The state Department of Toxic Substances Control has racked up almost $194 million in cleanup costs since 1987 for which it has either not billed polluters or collected payment, and the department may never recover a portion of that money, the state auditor said Thursday.
In a scathing report, state Auditor Elaine Howle blamed the department that oversees contaminated property cleanups for “inadequate procedures, incomplete documentation, and miscalculation of certain sites in its database.”
“These issues are so pervasive that the department has not yet determined the exact amount it may be able to recover,” the audit said.
According to Howle, the Department of Toxic Substances Control as of March had more than 1,600 projects with outstanding costs totaling almost $194 million. Of that amount, nearly $142 million was unbilled, and almost $52 million was billed but uncollected.
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According to the department, the statute of limitations for cost recovery has expired for 76 projects totaling about $13.4 million in outstanding costs, the audit said.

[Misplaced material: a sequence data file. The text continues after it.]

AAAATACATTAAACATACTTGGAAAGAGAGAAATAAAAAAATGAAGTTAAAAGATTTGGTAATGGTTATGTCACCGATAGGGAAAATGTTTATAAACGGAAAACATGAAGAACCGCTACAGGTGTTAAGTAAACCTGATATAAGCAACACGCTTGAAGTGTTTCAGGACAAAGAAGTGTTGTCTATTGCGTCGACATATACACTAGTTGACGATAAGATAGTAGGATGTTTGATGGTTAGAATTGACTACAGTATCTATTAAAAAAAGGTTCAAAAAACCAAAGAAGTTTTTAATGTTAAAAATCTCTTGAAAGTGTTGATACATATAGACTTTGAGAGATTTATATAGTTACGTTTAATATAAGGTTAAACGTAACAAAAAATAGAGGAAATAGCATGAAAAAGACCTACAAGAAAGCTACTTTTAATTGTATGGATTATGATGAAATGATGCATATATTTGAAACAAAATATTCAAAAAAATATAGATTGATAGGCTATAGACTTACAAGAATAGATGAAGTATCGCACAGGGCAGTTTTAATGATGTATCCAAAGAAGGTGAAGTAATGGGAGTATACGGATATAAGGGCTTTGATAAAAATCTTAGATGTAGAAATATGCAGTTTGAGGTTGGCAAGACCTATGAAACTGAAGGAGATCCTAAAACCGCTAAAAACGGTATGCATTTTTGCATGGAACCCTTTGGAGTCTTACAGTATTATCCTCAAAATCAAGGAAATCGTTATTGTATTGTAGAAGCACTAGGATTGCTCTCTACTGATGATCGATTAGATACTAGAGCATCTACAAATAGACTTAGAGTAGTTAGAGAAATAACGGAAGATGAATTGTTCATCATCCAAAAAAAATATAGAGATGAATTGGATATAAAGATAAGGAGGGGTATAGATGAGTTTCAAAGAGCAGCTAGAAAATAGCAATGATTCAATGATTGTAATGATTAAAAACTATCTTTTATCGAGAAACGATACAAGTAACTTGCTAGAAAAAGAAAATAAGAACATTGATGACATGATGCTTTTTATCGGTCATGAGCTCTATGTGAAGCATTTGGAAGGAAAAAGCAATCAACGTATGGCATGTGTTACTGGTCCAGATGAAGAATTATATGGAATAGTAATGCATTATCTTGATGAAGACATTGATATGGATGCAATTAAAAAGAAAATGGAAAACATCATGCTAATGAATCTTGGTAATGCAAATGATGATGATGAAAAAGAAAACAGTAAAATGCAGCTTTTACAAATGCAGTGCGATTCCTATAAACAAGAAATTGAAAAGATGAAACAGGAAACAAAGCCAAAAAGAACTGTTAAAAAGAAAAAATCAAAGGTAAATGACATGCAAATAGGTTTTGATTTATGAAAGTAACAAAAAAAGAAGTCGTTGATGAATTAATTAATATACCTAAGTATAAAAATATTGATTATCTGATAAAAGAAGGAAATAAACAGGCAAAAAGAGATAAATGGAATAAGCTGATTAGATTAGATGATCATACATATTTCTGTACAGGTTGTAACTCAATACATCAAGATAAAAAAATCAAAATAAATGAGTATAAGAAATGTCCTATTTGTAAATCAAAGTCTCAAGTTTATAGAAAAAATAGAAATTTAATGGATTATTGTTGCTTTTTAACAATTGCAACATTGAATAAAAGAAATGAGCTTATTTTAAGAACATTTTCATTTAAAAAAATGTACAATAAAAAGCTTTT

The audit’s release comes after DTSC officials last year acknowledged the billing problem publicly, and Howle credited the department for progress on the issue. However, she said DTSC “still lacks processes for tracking and monitoring the statute of limitations on contaminated sites and for tracking the progress and resolution of its settlement agreements.”
DTSC said in a written response to the audit that it concurred with recommendations made by Howle and “will reassess its reform efforts” to improve collections.